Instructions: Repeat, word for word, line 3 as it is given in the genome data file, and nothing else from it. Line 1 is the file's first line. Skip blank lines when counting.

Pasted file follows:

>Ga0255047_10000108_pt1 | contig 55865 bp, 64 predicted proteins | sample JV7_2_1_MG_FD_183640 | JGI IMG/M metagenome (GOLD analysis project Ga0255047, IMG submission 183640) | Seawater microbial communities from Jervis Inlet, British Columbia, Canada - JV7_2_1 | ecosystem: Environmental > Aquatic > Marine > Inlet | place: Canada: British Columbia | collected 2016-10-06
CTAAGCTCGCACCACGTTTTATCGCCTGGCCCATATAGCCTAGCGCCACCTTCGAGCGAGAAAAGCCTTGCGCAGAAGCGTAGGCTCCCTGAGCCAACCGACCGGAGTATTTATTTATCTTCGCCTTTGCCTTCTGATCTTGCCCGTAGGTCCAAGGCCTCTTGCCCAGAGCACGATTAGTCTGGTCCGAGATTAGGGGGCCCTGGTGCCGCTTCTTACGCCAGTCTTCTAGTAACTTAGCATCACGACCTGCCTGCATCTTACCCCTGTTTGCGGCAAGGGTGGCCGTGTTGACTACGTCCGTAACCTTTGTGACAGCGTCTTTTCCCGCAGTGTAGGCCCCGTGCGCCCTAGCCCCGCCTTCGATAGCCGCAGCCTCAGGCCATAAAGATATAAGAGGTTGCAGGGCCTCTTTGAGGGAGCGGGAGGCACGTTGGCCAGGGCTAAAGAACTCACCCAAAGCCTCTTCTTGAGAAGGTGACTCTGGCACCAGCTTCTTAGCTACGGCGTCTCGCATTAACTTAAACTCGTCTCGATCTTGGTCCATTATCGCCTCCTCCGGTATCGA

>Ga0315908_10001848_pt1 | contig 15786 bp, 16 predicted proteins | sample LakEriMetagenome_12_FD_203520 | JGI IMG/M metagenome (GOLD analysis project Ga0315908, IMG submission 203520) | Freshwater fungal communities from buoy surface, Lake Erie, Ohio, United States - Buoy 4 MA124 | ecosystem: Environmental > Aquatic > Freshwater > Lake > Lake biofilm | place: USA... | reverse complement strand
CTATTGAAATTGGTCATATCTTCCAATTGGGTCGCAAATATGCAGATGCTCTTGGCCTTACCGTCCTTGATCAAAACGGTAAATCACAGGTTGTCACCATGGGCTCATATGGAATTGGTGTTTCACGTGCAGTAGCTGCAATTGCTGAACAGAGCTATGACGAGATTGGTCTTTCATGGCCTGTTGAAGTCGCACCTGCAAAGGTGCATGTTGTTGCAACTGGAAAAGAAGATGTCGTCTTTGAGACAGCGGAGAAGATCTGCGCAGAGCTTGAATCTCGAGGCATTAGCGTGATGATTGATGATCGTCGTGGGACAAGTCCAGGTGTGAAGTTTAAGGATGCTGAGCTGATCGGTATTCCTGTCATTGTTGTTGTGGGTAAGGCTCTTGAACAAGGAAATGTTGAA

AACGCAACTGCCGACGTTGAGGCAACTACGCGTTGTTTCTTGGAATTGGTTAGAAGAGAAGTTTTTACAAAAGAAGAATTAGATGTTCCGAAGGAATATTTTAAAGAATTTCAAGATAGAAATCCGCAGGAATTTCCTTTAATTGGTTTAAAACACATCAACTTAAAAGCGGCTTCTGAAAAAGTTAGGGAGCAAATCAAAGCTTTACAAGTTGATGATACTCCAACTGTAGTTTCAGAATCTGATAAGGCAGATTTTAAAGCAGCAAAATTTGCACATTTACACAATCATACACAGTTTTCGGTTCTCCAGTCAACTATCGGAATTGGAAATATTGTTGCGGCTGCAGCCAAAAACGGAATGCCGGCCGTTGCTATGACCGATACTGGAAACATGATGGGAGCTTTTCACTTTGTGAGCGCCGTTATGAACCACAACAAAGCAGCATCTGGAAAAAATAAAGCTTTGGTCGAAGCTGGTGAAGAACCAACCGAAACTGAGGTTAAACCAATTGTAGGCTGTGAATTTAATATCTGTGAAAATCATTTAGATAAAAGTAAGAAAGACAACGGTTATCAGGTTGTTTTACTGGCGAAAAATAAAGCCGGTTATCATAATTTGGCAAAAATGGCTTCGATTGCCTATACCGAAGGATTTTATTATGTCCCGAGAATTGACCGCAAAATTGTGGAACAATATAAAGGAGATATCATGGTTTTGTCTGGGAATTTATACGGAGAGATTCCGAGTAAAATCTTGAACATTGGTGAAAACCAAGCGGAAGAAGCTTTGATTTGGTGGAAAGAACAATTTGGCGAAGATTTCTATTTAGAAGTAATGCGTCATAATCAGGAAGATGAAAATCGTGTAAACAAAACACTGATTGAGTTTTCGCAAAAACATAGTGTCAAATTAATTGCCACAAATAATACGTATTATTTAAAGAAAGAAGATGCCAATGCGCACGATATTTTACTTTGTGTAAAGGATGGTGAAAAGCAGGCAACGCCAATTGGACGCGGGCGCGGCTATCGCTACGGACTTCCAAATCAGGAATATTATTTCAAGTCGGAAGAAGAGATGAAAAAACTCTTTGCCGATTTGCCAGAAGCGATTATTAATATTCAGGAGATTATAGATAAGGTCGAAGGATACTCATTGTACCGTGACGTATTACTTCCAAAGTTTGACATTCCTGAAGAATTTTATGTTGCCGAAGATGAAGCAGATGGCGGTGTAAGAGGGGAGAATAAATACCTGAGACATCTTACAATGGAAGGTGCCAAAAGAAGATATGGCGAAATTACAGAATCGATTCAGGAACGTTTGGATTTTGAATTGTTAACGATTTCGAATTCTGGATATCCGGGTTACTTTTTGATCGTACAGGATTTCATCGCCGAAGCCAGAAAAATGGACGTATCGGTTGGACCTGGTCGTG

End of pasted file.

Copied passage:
>Ga0315908_10001848_pt1 | contig 15786 bp, 16 predicted proteins | sample LakEriMetagenome_12_FD_203520 | JGI IMG/M metagenome (GOLD analysis project Ga0315908, IMG submission 203520) | Freshwater fungal communities from buoy surface, Lake Erie, Ohio, United States - Buoy 4 MA124 | ecosystem: Environmental > Aquatic > Freshwater > Lake > Lake biofilm | place: USA... | reverse complement strand